More importantly, the webinar attendees also enjoyed it and thanked me for my work.

This gave me a deep satisfaction that helped to overcome my initial disappointment at not having any face-to-face engagement with CPF members.

Another tough challenge that my colleagues and I faced was how to plan our public engagement programmes amid fast-changing Covid-19 situations and restrictions.

While I feel disheartened, especially when ideas I held close to my heart got canned, I kept reminding myself to just keep swimming no matter how hard the waves hit.

More often than not, the new ideas that we come up with in response to ever-changing situations have turned out better than the initial plan.

For instance, in light of tightened restrictions, we decided to increase the capacity of our webinars and invite more industry partners to share their experiences.

We now see record numbers of almost 500 members per session, compared to about 100 when we started.

BEING ENOUGH TO FACE MY FEARS

Another huge challenge and fear for me as a young officer was explaining the different CPF schemes and benefits to members, as most of them have much more working experience.

While it was easy to talk to the converted, trying to reach out to the disengaged was a whole different ball game.

Who would find me credible enough to talk about retirement planning when I was just earning my first pay cheque? Furthermore, CPF is a contentious topic for many.

The author, with his family, taken during his convocation in 2021, which was delayed from 2020 due to the pandemic. Photo courtesy of Hari Kishan.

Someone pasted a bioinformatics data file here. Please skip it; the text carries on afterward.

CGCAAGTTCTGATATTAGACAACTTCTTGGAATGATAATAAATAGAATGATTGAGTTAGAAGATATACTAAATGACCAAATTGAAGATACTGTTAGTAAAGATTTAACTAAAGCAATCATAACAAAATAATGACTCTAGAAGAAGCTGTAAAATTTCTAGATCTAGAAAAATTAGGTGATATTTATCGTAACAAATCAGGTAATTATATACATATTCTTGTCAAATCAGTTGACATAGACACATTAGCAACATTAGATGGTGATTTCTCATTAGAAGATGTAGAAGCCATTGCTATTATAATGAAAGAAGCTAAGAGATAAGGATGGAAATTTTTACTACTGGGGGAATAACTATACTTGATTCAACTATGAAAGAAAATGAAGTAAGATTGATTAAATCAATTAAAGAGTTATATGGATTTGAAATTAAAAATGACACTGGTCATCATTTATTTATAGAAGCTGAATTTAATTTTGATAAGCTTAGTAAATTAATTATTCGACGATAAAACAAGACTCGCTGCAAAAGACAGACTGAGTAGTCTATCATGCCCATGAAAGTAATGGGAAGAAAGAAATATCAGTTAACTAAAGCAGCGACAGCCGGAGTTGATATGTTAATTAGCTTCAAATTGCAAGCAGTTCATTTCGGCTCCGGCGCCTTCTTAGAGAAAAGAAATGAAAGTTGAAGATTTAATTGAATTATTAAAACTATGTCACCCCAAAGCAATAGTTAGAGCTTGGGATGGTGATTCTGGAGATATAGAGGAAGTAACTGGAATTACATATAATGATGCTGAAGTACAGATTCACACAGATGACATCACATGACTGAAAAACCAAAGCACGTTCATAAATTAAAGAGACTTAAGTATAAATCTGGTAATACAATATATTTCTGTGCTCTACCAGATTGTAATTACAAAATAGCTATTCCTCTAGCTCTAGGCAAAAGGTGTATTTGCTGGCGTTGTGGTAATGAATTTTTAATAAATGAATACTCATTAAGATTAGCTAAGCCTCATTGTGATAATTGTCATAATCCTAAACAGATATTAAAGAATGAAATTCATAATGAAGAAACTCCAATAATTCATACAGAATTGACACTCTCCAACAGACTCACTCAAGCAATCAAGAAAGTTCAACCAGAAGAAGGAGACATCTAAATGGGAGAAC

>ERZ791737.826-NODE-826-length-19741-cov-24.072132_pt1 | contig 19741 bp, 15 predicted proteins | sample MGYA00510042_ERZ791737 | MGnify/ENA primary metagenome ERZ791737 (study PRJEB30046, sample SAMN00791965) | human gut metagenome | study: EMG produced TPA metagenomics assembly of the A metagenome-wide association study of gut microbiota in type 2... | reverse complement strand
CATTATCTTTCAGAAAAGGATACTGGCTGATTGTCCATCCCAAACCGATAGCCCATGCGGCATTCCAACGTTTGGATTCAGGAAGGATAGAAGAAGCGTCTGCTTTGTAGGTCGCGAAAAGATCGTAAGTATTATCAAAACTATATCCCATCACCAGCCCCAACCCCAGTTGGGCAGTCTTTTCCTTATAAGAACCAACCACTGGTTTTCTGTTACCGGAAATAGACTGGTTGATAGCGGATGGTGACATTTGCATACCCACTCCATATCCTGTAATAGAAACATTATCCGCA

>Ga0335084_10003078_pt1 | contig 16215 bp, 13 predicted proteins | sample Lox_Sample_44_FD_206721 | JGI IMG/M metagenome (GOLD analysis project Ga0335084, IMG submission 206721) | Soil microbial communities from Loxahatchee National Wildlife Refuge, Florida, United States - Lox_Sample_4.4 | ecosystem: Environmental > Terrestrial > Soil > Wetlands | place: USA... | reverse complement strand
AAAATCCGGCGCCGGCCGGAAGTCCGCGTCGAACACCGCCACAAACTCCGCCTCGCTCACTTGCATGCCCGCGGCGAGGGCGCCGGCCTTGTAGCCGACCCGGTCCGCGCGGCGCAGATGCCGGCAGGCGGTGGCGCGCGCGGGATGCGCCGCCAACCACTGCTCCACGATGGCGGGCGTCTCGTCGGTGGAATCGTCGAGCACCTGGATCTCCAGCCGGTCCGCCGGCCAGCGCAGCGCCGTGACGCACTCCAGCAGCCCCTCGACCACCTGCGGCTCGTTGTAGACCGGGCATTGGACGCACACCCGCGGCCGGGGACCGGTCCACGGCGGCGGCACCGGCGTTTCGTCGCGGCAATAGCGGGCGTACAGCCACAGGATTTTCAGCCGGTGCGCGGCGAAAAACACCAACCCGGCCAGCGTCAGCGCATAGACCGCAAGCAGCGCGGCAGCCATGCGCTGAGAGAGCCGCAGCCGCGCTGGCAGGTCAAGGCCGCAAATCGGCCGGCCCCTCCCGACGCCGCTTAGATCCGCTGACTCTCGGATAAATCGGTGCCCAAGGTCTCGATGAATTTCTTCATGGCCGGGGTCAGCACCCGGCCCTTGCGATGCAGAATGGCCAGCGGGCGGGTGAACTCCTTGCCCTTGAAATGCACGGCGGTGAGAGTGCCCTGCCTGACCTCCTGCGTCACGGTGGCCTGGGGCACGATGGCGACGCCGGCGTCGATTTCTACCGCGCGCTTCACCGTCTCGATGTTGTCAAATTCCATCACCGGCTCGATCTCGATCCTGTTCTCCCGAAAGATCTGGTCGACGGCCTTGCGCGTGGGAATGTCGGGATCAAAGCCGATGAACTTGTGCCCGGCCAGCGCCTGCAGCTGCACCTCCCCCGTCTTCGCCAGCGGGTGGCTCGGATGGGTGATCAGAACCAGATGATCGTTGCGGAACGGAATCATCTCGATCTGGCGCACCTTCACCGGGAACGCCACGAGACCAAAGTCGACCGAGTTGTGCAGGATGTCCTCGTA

This challenge came from someone closest to me — my father.

I remember having a heated argument with him on CPF.

He believed that he should be entitled to withdraw everything from his CPF accounts at the age of 55 as he wanted to have control over how he spends his hard-earned money after working for most of his life. 

The conversation made me feel that I should not be telling him what he should do as I had only just started working.

I took a deep breath, held my tongue, and listened to his point of view and concerns.

After I adjusted the way I talked to him and acknowledged his wish to reap the benefits of his hard work, he was more receptive.

I took the opportunity to explain how the system worked and how he could tap it to increase his retirement benefits, if he wanted to.

Another challenge was getting over the awkwardness of talking to my friends about retirement. Sometimes, I feel like a salesman trying to broach a topic that people try to avoid.

But I always tell them that I do not earn anything from it, and that it is my passion to share information so that they can be better informed when making future financial decisions.

While it is still nerve-wracking at times, I have learnt to face situations like these head-on and now look forward to them as it allows me to learn how to engage with people of all ages and from different backgrounds.

Although I have not met any members face-to-face after one year in CPF, I relish the challenge of keeping members engaged through innovative virtual means. 

Looking back, the expectations and the reality of my experience at work could not be further apart.

The experiences during my first year of work have helped me to be a better listener, more adaptable, and to face challenges tactfully, and with empathy and humour.

I used to think that roles in the public sector were repetitive and inflexible with little room for creativity. Instead, my work turned out to be dynamic in nature and I appreciate the encouragement from colleagues to explore and propose ideas.

My colleagues used to joke about how I was the newbie who needed training, yet I was the one conducting the training for fellow CPF staff who were new to the board or needed a refresher of the schemes.

Having recently completed a whole year with the CPF Board, I am ready to take on new challenges and bravely delve into territories that I have not explored.

I hope to continue to evolve as a leader, to inspire myself and others to be trailblazers.

Every experience is an opportunity to learn. Even if you graduate from school, you never graduate from life.

 

ABOUT THE AUTHOR:

Hari Kishan Ramesh Kumar is a 28-year-old first jobber who secured a job at the CPF Board during the pandemic.

Related topics

Gen Y Speaks careers job education cpf